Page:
GREENSBORO, N.C. — Across the country, and in Triad, nurses are breaking their silence. They are sharing their stories, showing their wounds and demanding safer workplaces.
During a months-long investigation, nurses and other health care workers spoke with Tegna investigators about their experiences with violent patients.
“We are crying out for help,” said nurse Lisa Lockhart. She has experienced violence firsthand, being choked with her stethoscope by a patient.
Dozens of nurses and other health care workers described being assaulted at their jobs. Many have cited the opioid crisis, understaffing and lack of support for complaints as some of the drivers behind the attacks.
“Everyday, everyday something occurs. I have not heard of a single institution where this does not happen," said Dennis Taylor. He works at Wake Forest Baptist Health and is the president of the North Carolina Nurses Association.
“I was struck by a patient," Taylor said.
Health care workers share photos of workplace injuries
In North Carolina, it’s hard to know how often this happens. We’ve heard stories of attacks from hospitals all over the state, but there’s no requirement for medical staff to report the violence. So there’s no hard numbers. We do know it's common enough nurse aren’t surprised when they hear about an attack.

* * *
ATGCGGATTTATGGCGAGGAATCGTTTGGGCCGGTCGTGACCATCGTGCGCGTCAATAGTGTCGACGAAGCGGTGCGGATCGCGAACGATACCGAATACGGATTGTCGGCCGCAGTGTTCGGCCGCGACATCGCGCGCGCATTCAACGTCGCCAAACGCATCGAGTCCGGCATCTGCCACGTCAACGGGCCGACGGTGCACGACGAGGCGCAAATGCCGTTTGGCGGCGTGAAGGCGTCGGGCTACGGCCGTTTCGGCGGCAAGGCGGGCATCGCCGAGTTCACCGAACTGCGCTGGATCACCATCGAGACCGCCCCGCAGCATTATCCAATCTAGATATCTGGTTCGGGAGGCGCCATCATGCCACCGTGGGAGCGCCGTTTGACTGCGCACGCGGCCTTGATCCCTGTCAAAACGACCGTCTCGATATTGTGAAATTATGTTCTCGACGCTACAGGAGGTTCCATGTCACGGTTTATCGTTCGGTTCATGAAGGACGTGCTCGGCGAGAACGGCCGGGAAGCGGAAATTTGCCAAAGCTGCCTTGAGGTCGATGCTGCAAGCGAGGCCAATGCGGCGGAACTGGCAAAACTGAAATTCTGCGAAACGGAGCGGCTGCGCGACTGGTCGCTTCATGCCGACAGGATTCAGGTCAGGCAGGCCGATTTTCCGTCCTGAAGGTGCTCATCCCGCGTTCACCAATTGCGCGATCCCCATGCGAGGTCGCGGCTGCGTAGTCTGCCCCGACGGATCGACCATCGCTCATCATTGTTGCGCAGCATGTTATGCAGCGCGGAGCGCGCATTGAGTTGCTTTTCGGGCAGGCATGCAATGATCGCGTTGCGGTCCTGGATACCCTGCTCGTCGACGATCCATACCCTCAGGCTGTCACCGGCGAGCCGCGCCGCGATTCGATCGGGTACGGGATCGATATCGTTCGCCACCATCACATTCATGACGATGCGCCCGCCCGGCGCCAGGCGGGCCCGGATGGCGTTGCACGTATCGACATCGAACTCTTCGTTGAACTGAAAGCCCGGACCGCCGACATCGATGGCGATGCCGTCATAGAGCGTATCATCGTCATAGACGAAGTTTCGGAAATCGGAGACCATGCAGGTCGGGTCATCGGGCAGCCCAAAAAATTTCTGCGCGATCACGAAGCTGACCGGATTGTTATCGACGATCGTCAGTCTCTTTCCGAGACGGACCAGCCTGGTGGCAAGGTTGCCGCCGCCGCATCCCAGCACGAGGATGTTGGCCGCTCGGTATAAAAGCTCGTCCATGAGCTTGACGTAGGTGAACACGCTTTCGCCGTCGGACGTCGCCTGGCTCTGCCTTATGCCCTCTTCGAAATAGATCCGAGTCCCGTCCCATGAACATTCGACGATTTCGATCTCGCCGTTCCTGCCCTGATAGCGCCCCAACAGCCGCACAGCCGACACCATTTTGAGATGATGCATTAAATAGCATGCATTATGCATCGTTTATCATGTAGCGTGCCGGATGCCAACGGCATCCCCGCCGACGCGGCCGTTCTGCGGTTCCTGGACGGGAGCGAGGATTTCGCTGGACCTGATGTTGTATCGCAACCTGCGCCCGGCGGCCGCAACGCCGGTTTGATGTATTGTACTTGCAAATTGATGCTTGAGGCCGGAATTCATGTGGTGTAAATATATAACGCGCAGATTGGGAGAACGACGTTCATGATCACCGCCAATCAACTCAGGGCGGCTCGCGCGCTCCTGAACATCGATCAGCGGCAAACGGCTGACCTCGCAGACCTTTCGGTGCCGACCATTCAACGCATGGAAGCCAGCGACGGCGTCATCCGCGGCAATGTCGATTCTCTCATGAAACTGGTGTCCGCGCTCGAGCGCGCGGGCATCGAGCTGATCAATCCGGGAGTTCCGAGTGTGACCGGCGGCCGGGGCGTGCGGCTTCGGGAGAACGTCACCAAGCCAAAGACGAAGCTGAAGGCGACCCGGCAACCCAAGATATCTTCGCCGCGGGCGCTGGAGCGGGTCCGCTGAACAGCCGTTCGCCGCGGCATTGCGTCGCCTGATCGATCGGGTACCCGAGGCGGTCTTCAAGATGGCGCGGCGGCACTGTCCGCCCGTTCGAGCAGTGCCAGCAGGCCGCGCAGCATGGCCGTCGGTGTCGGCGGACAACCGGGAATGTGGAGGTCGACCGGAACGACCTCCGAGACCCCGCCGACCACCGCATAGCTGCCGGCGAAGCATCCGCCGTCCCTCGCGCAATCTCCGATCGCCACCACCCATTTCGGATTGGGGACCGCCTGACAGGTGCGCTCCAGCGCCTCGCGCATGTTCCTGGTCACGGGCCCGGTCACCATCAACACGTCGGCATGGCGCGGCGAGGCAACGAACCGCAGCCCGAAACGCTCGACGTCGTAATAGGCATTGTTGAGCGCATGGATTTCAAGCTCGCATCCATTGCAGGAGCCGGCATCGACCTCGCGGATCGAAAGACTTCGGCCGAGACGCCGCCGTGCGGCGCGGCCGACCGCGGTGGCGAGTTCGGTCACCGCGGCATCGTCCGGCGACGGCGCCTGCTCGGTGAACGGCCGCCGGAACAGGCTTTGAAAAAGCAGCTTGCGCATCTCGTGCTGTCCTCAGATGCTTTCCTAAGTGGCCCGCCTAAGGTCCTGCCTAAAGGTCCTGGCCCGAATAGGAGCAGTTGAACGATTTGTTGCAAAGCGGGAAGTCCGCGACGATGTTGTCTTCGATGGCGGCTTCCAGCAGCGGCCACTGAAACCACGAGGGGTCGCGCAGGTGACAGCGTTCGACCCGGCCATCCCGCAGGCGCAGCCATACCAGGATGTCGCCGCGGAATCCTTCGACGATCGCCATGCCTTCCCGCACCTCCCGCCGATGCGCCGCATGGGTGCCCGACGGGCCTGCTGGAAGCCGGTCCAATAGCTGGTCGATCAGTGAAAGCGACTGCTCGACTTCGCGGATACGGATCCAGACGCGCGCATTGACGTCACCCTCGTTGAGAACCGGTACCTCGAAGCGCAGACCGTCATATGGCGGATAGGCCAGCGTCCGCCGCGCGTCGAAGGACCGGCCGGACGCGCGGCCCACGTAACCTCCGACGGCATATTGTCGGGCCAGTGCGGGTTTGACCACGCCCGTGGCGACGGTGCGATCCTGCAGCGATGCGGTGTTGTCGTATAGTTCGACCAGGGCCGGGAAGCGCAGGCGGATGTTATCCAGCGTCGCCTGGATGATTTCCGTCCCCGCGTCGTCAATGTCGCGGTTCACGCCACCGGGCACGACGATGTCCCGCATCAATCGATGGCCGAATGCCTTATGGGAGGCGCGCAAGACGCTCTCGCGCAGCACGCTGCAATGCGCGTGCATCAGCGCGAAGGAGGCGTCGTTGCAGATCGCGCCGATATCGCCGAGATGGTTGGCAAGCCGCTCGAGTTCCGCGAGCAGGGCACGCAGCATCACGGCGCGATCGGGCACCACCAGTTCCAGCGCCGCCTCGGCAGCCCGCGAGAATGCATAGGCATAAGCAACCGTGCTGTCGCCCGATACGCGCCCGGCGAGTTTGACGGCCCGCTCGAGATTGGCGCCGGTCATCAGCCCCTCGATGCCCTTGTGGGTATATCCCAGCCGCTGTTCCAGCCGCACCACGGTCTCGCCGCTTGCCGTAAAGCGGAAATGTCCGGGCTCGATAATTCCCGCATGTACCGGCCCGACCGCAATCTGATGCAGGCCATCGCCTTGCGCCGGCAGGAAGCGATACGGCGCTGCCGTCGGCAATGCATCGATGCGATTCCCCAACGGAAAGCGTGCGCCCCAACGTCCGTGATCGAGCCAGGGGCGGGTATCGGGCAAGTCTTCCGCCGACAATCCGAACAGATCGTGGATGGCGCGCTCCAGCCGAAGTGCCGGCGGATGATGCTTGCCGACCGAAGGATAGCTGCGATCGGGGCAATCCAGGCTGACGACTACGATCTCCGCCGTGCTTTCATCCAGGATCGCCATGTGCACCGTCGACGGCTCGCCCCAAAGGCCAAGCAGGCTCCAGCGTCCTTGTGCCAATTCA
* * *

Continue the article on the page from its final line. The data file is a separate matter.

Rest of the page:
“There’s that feeling that may just be part of the job. And it shouldn’t be," Taylor said.
Governor Roy Cooper signed a law a few months ago which makes assaulting a healthcare worker a Class D felony. That means you could go to prison for up to 13 years.
Nurses say that’s a help after the violence, but the focus needs to be on prevention. So the North Carolina Nurses Association has been working on training for staff.
“It’s really important for the providers themselves, the nurses to develop good communication skills, manage the patients’ expectations. And, be able to have a good awareness about what’s going on around them," Taylor said.
Hospitals are doing their part too. Many creating new policies to help protect staff. For example at some places patients who are violent, get stickers outside their rooms and internal documentation. Plus panic buttons around the building. And safety huddles at each shift change.
Every little bit helps, because it’s clear this isn’t a problem that can be fixed in a flash.
“It’s an incredibly huge issue," Taylor said.
2 Wants To Know has also investigated workplace violence against teachers.
And ways you can help protect yourself in any job where you interact with the public.
We're going to keep digging looking for solutions. If you've had any experience with workplace violence, please send a message to 2 Wants To Know's Ben Briscoe on his facebook page.